Forgery is defined in part in 18 Pa.C.S.A. ยง 4101 as follows:

"(a) Offense defined -- A person is guilty of forgery if, with intent to defraud or injure anyone, or with knowledge that he is facilitating a fraud or injury to be perpetrated by anyone, the actor:

"(1) alters any writing of another without his authority: . . ."

Since the appellant was specifically informed that he was charged with "altering" a check for $450 payable to a specific individual and signed by Barry Sherman it is difficult to conceive of the defendant not understanding such simple language of wrongdoing and also difficult to conceive how using the exact definition in the act would improve that understanding.

The appellant claims that the court did not inform him that he had to have fraudulent intent to be guilty of forgery and this constitutes reversible error.

[ 245 Pa. Super. Page 525]

Any individual who has resided in our society into adulthood would know that he is not permitted to "take" the goods of another without permission or due compensation. It borders on the ridiculous to assume that a person would not know that and that it must be explained and defined in legalistic detail during a colloquy. And if in fact he didn't understand the simple, common sense explanation of the court of the crime with which he was charged how would he possibly understand the legal language explaining fraudulent intent.

If the crimes for which he was charged were of a complex or highly technical nature one could be more sympathetic to his position. But when appellant is accused of "altering" a check made out to someone else, "taking" $350 from someone else, and "conspiring" with another to do these acts, we cannot follow how he can now claim that he did not understand the nature of the charges against him. We should not get to the point that the colloquy requirements place a burden on the trial court to give the appellant a lecture on criminal law before such court may accept a guilty plea.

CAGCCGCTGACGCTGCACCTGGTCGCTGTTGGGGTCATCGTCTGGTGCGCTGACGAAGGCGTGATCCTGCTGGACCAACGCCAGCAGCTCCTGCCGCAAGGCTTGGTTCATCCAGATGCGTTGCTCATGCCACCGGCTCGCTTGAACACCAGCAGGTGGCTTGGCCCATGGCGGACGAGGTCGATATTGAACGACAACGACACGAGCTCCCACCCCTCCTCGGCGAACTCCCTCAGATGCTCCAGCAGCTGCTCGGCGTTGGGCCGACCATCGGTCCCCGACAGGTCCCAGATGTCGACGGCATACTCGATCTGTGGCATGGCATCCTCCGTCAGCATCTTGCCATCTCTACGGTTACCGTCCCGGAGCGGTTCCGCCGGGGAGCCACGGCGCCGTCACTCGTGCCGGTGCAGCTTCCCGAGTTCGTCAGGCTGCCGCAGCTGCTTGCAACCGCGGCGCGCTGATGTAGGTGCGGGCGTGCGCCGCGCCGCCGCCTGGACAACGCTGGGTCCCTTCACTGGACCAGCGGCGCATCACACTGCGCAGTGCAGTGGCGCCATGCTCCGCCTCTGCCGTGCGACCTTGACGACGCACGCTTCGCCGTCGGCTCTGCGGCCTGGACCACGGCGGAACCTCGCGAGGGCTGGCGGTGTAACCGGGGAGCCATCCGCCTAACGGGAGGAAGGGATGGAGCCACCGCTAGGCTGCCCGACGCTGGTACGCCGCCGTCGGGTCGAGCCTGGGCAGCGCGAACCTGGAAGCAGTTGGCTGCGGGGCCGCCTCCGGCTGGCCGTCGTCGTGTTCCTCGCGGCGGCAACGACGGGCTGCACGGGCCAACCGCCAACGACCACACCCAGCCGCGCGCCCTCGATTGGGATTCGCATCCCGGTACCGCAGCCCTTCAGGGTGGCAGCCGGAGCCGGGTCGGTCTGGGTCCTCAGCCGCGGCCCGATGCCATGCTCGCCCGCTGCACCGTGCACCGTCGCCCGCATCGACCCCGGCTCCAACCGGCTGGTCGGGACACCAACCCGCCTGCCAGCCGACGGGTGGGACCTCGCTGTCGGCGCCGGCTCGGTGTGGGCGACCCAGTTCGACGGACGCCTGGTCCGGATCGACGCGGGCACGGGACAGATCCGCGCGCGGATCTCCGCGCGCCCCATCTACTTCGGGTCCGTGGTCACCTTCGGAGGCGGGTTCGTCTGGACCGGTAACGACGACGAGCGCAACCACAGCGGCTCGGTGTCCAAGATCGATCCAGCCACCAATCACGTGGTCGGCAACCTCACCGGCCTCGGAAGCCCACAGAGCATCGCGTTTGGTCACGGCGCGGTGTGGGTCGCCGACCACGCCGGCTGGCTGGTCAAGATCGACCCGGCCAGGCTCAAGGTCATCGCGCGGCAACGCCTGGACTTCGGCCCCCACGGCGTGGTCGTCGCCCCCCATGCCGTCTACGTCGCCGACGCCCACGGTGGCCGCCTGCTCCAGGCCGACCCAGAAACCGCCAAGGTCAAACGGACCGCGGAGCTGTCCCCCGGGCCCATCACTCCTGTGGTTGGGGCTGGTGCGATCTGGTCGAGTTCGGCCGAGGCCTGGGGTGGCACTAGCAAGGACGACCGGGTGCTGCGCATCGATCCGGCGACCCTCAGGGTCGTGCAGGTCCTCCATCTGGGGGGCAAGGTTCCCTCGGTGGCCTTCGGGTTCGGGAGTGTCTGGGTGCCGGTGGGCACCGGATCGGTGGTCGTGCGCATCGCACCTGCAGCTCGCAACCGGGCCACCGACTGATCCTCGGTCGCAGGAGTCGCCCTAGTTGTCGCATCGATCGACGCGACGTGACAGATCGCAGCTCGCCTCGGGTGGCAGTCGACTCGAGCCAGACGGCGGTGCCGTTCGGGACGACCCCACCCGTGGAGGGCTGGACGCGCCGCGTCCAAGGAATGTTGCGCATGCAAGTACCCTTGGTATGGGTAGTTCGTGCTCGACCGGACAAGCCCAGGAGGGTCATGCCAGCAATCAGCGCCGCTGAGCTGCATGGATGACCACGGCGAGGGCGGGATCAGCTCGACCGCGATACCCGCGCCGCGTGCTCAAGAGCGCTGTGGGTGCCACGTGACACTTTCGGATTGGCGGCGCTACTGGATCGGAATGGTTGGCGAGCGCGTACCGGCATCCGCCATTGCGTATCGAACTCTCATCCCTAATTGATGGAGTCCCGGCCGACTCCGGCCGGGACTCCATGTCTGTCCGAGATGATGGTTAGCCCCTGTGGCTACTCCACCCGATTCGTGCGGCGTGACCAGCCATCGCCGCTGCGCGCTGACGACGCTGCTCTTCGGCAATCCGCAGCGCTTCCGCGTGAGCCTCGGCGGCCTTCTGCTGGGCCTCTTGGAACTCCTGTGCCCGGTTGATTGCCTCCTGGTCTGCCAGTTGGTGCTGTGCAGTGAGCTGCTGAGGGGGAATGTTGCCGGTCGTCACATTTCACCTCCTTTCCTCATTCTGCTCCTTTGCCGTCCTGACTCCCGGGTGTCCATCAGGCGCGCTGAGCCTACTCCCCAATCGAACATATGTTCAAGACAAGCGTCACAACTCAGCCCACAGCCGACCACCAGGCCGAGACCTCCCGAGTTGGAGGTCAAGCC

We agree with the court below that this "nolo contendere" plea was entered voluntarily and intelligently.

Judgment of sentence affirmed.

HOFFMAN, Judge, dissenting:

Appellant contends that the colloquy conducted at the time of his plea of "nolo contendere"*fn1 did not comport with Commonwealth v. Ingram, 455 Pa. 198, 316 A.2d 77

[ 245 Pa. Super. Page 526]

(1974), and Rule 319, Pa.R.Crim.P. I agree and, therefore, dissent.*fn2

Appellant was charged with two counts of forgery and related offenses. On June 24, 1975, he pleaded "nolo contendere" to all of the charges. The following is excerpted from the colloquy conducted at that time:

"THE COURT: Do you understand that the charges against you are forgery, and your plea, nolo contendere, no contest; that you're asking the Commonwealth to meet their burden of proof, to prove to the Court what you're guilty of here?

"THE WITNESS: Yes, sir.

"THE COURT: Do you understand that the charge of forgery, forgery of money, stamps, official legal tender, that would be a felony of the second degree having up to ten years imprisonment and/or a twenty-Five Thousand Dollar fine and that the forgery of anything else such as; a deed or official document would be a felony of the third degree bringing in a maximum fine of Ten Thousand Dollars and a five year sentence or both. And on any other forgery it would be a misdemeanor of the third degree having up to five years and a Ten Thousand Dollar fine. Do you understand that?